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Introduction to x-rays

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Presentation on theme: "Introduction to x-rays"— Presentation transcript:

1 Introduction to x-rays

2 What do these words mean?
Isotope Radioactivity Geiger Muller Tube Atomic mass Half life Becquerel

3 Learning objectives State qualitatively the differential absorption of X-rays by air, fat, other soft tissues and bone and the appearance of X-rays on film after passing through these media. • Explain techniques for improving quality of X-ray images; use of a grid, narrow beam, filtration. Describe how the use of image intensifying screens reduces dose rates.

4 Frequency between 1017 – 1020Hz

5 Why are they useful? Fractures Breast cancer Lung cancer Dental
Cardiac units Airports Therapeutic

6 How do they work? X-rays can be used because of the
differential absorption (attenuation) of the x-rays by different body tissues (such as bone and muscle). To obtain an image, a uniform beam of x-rays is transmitted through the area of interest. Bone absorbs most of the x-rays and as such, will appear white on an x-ray film; soft-tissue (such as muscle) only absorbs some of the x-rays and appears grey

7 How are x-rays produced
X-rays are produced when a beam of energy electrons hits a metal target. When electrons collide they lose KE some of this energy is converted to x-rays but most is converted to heat

8 X ray beam copper anode filament heavy metal target electron beam E.H.T vacuum

9 X-ray attenuation Medium Attenuation Appearance on film Air Negligible
Black Fat Small Dark grey Other soft tissues Grey Bone High White

10 Improving image quality
The radiographer aims to produce: Sharp images by increasing resolution and reducing blur Good contrast by distinguishing clearly between different body materials. They can do this by use of a grid, narrow beam, filtration.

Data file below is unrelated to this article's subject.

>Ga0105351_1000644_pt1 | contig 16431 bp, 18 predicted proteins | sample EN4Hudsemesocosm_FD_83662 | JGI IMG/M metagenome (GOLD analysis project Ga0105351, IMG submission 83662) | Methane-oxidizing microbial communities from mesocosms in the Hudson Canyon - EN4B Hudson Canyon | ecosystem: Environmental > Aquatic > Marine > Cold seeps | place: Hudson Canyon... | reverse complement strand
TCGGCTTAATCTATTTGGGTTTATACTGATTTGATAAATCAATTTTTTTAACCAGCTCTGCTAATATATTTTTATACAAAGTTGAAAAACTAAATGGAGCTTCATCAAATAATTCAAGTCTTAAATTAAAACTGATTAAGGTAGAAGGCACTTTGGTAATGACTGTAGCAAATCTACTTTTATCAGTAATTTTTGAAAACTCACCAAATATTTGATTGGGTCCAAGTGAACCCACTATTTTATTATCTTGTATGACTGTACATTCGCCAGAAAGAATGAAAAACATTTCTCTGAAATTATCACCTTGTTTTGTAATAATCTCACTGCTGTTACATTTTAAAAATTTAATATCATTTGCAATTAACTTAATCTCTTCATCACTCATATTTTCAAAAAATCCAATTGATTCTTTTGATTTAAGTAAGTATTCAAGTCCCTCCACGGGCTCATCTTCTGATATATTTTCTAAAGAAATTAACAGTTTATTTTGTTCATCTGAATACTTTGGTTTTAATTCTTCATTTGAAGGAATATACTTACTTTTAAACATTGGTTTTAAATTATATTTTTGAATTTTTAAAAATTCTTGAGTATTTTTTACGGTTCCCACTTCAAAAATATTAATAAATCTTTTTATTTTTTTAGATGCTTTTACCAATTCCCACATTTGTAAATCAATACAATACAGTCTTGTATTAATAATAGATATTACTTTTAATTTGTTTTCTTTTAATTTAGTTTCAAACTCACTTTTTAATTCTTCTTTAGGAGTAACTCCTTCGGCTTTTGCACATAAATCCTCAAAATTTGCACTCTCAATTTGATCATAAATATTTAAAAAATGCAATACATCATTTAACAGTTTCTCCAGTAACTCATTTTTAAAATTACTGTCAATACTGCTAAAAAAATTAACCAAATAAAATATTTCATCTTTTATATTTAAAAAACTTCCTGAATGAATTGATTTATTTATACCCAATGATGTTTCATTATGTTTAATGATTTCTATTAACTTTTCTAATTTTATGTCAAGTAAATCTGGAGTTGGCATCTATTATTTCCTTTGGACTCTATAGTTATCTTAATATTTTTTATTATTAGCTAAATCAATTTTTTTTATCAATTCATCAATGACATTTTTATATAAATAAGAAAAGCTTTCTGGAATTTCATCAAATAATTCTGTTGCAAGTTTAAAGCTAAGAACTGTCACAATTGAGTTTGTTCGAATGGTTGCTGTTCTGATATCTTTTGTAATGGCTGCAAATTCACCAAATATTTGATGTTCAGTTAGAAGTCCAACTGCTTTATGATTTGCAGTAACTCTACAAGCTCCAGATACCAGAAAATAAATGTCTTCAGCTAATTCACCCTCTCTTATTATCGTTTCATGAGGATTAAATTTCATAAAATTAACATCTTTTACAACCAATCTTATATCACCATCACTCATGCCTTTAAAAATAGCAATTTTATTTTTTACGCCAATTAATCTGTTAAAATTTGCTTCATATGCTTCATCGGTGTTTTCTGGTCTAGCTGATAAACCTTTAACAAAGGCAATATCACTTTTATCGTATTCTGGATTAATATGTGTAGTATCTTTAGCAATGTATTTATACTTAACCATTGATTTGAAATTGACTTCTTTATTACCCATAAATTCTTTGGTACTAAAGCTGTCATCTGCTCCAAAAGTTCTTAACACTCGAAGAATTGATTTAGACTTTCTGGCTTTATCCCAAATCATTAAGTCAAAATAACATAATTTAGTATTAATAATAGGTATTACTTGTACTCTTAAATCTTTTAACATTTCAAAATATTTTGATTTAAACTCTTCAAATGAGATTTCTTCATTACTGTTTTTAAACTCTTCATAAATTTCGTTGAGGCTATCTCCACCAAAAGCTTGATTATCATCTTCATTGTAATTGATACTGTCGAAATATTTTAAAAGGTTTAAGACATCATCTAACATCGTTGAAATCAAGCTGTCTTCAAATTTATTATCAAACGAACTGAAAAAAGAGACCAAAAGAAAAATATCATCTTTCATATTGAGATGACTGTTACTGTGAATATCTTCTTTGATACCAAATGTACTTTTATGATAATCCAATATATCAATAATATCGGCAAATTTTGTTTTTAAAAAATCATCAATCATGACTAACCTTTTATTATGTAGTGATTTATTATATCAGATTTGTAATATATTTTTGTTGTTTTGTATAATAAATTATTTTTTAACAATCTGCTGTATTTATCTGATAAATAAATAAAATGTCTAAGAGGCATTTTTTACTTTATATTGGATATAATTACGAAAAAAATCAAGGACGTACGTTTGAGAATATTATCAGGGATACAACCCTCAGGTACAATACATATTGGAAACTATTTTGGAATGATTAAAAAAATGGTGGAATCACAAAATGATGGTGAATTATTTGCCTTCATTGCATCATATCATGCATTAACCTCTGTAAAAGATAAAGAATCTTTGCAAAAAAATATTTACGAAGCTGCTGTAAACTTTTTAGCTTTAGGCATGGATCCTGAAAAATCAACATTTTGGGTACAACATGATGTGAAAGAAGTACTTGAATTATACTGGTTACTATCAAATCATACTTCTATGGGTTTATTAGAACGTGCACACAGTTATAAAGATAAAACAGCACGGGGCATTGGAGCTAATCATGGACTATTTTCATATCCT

11 Use of a grid A grid of lead strips reduces the blurring of images caused by scattered radiation. If two crossed grids are used at right angles to each other, almost completely eliminate unwanted scatter. To prevent the grid lines appearing on the image the grid is slowly moved across the film during exposure.


13 Narrow beam The cross section of the x-ray beam can be controlled by the diaphragm, this is usually a pair of lead sheets at right angles to each other. Another type of beam definer is the cone. A narrow bean is preferred as random scatter increases with beam size and blurs the image


15 Filtration Filters reduce unwanted low-energy scatter. This increases the sharpness of the image and the contrast

16 Intensifying screens About 97% of the x-rays falling on a photographic film pass straight through without any interaction. The film alone is not a very sensitive method for detecting x-rays.

17 X-rays from patient Cassette front (plastic) Front intensifying screen Double sided film ~ 12mm Rear intensifying screen Felt padding Cassette back metal

18 X-rays from the patient
X-ray absorbed in the fluorescent screen Visible light Front fluorescent screen Double sided film Rear fluorescent screen Far fewer a-rays pass straight through Direct film blackening by x-rays Indirect film blackening by light

19 Modern screens can intensify the image by up to 250 times
Modern screens can intensify the image by up to 250 times. The increased image intensity then gives shorter exposure times and reduced radiation doses to the patient. However some detail is lost by diffusion of fluorescent light. Typical resolution is mm, whilst direct exposure film can give better than 0.1mm

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